Rugby experts claim that we are playing to our traditional strengths but in the modern game where the opposition is just as strong, heavy and as fast as we are, we need to find another dimension if we are to succeed.

The only way that we can ensure that the game grows is to recruit new fans and to convert back old disgruntled ones but with the current product that is currently being served up on the Southern tip of Africa, these two things seems to be an impossibility.

At the end of the day, whether we attribute the downward trend of rugby to being boring, to a lack of talent or as many have done, to the transformation issue, the honest truth of the matter remains that rugby union is currently an inferior product and the powers that be need to act soon.

So in conclusion…

Our current talent pool isn’t great, we currently don’t have any out and out world class players plying their trade on South African soil. The results are dismal. The Super Rugby format is far too confusing. Our player depth at an elite level is spread far too thin over six teams. The average fan thinks the game is boring. Grassroots level development and talent recruitment is a major concern. Overseas-based clubs are poaching the little talent that we do have left. The bid for the 2023 World Cup is currently blocked, so there are no revenue or interest generating events in near sight.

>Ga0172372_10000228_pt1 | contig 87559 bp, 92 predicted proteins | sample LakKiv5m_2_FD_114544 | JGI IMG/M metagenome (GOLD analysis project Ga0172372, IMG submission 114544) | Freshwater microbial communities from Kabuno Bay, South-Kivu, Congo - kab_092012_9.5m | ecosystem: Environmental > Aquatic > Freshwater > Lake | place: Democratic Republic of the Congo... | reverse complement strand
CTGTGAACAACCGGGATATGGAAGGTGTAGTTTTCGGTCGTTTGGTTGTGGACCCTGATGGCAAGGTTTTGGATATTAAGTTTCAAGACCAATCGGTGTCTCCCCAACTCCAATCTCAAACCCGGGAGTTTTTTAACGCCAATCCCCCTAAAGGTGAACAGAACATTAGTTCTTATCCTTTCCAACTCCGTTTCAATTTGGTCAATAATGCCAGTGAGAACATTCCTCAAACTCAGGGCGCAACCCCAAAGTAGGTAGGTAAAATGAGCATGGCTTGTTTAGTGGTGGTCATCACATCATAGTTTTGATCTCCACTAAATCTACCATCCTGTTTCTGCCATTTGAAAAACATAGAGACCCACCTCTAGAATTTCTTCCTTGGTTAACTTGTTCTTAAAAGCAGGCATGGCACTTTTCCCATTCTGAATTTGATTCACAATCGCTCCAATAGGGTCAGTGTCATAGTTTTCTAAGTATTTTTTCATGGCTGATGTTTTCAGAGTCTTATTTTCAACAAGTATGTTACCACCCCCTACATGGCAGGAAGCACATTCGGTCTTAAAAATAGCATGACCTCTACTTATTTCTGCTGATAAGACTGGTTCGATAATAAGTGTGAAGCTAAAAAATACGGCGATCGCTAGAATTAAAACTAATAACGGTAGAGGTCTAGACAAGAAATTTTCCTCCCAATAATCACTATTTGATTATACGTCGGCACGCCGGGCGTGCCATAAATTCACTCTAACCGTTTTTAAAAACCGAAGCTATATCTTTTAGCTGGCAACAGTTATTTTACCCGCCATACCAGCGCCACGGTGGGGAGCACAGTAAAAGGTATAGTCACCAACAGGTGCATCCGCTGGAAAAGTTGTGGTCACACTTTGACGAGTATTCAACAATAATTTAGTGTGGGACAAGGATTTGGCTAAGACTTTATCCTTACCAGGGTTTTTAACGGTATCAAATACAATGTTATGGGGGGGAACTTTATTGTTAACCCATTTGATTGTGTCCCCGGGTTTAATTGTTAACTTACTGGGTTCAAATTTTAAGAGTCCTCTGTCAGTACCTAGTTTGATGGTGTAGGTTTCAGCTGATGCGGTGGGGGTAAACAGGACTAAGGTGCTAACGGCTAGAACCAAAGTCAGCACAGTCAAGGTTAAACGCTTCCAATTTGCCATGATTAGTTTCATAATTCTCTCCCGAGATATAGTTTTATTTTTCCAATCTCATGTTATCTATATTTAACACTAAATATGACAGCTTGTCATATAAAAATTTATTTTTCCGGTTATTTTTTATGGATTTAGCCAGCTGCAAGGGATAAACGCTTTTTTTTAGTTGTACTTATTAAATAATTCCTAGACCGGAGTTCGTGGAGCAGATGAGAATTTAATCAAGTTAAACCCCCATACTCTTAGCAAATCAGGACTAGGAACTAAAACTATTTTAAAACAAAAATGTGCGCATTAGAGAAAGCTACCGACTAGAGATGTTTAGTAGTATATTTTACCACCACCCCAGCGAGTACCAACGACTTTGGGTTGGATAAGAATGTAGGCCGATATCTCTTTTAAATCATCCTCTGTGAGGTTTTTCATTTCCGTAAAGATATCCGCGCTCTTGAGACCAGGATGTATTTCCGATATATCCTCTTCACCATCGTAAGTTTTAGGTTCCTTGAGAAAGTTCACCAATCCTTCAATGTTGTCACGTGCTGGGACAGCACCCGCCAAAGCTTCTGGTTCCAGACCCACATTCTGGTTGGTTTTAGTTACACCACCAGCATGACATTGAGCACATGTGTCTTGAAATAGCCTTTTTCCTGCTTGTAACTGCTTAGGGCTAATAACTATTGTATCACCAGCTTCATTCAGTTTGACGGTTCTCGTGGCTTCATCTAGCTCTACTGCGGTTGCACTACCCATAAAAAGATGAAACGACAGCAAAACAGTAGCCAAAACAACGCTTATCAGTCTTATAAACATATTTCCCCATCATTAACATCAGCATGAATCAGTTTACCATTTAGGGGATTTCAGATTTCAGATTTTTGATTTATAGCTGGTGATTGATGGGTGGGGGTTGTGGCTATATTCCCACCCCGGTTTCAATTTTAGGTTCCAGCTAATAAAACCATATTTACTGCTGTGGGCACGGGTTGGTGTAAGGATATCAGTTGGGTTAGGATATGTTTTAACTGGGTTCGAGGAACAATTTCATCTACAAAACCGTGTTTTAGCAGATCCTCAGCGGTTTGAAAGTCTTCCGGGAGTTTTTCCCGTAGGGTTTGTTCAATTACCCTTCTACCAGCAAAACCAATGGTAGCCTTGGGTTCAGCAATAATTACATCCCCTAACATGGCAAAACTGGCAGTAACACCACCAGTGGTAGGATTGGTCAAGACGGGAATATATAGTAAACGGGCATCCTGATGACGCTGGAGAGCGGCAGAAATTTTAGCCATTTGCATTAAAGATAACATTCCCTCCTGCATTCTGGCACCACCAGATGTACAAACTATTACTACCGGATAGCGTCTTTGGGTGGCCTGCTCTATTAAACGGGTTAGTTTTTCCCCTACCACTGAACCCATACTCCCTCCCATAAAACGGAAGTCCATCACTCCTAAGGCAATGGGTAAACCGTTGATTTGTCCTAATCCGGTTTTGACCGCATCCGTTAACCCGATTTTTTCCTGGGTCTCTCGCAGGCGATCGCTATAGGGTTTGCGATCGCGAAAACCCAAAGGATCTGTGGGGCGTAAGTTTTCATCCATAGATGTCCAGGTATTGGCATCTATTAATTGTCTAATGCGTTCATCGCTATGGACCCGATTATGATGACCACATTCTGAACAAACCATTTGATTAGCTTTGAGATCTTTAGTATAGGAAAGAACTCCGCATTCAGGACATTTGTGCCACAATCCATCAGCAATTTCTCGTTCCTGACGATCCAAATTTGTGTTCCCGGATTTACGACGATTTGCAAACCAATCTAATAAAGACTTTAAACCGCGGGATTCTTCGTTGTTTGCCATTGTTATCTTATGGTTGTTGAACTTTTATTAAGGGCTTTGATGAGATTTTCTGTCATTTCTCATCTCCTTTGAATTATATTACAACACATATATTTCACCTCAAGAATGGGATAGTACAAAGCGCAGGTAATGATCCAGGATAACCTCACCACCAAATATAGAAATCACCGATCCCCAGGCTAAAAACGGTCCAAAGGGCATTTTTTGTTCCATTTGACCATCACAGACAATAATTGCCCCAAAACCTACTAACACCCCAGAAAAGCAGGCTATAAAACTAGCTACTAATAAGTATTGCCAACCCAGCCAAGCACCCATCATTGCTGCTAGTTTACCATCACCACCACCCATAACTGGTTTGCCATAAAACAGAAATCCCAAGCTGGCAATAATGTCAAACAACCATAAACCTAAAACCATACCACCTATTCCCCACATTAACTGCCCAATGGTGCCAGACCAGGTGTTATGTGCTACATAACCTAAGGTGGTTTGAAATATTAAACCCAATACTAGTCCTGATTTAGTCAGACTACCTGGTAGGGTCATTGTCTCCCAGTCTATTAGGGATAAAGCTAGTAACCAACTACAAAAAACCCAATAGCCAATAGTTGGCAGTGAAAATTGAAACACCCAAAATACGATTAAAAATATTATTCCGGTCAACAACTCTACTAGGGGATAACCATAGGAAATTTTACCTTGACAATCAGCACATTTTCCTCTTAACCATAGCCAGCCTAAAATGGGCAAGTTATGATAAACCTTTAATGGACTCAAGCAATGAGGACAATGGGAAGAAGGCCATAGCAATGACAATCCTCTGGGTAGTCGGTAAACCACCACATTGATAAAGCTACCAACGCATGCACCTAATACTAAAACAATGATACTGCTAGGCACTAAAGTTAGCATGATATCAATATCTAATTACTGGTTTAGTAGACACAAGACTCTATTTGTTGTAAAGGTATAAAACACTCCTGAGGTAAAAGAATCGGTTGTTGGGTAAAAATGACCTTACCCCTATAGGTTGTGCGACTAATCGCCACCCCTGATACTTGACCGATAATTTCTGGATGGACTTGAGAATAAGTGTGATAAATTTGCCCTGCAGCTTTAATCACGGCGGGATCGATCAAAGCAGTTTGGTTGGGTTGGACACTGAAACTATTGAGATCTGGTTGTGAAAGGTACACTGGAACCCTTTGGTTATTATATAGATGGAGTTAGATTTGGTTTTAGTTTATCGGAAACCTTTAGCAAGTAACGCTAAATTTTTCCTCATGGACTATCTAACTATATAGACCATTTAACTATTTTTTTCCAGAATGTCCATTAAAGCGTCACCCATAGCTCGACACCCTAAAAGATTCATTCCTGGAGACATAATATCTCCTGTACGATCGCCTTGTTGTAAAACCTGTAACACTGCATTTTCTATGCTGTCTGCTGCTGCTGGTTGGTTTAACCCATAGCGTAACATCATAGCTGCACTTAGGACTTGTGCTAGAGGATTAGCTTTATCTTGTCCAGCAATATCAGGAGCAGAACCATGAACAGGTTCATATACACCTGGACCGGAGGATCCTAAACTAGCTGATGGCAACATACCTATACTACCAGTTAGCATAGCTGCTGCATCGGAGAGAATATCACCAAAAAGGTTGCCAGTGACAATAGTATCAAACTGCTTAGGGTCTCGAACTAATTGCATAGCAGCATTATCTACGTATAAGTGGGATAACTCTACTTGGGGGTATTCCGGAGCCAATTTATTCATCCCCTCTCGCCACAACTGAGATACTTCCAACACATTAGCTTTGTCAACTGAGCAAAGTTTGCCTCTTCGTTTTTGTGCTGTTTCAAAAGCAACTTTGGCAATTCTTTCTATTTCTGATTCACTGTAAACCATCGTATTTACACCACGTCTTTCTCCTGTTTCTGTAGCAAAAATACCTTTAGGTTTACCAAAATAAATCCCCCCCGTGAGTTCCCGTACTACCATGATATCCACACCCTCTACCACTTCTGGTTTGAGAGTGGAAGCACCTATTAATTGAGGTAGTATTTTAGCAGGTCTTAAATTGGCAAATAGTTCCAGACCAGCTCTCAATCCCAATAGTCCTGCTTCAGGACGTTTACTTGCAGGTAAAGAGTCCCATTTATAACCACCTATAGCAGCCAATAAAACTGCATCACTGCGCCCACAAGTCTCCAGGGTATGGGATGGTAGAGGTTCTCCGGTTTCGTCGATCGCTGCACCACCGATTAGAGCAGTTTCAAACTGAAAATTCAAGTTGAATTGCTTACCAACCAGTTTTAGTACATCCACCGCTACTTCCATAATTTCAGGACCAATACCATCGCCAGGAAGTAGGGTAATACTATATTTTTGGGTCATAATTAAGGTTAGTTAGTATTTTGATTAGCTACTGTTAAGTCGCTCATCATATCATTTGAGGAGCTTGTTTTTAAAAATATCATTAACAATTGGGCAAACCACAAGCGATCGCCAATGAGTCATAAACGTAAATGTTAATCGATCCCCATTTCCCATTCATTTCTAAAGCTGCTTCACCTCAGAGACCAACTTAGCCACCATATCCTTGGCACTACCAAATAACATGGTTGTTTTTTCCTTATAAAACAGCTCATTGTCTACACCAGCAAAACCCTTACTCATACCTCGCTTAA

The reasons are endless but it does seem that South African rugby may just have one foot in the grave and if that is the case, it is sad because rugby has been a big part of the South African fabric for decades.


The Era of the Superstar Coach

Nerd rugby

Jake White lifting the Webb Ellis Cup

Rugby seem to be heading down a road where the coaches are becoming the superstars and the players are becoming interchangeable parts of a system.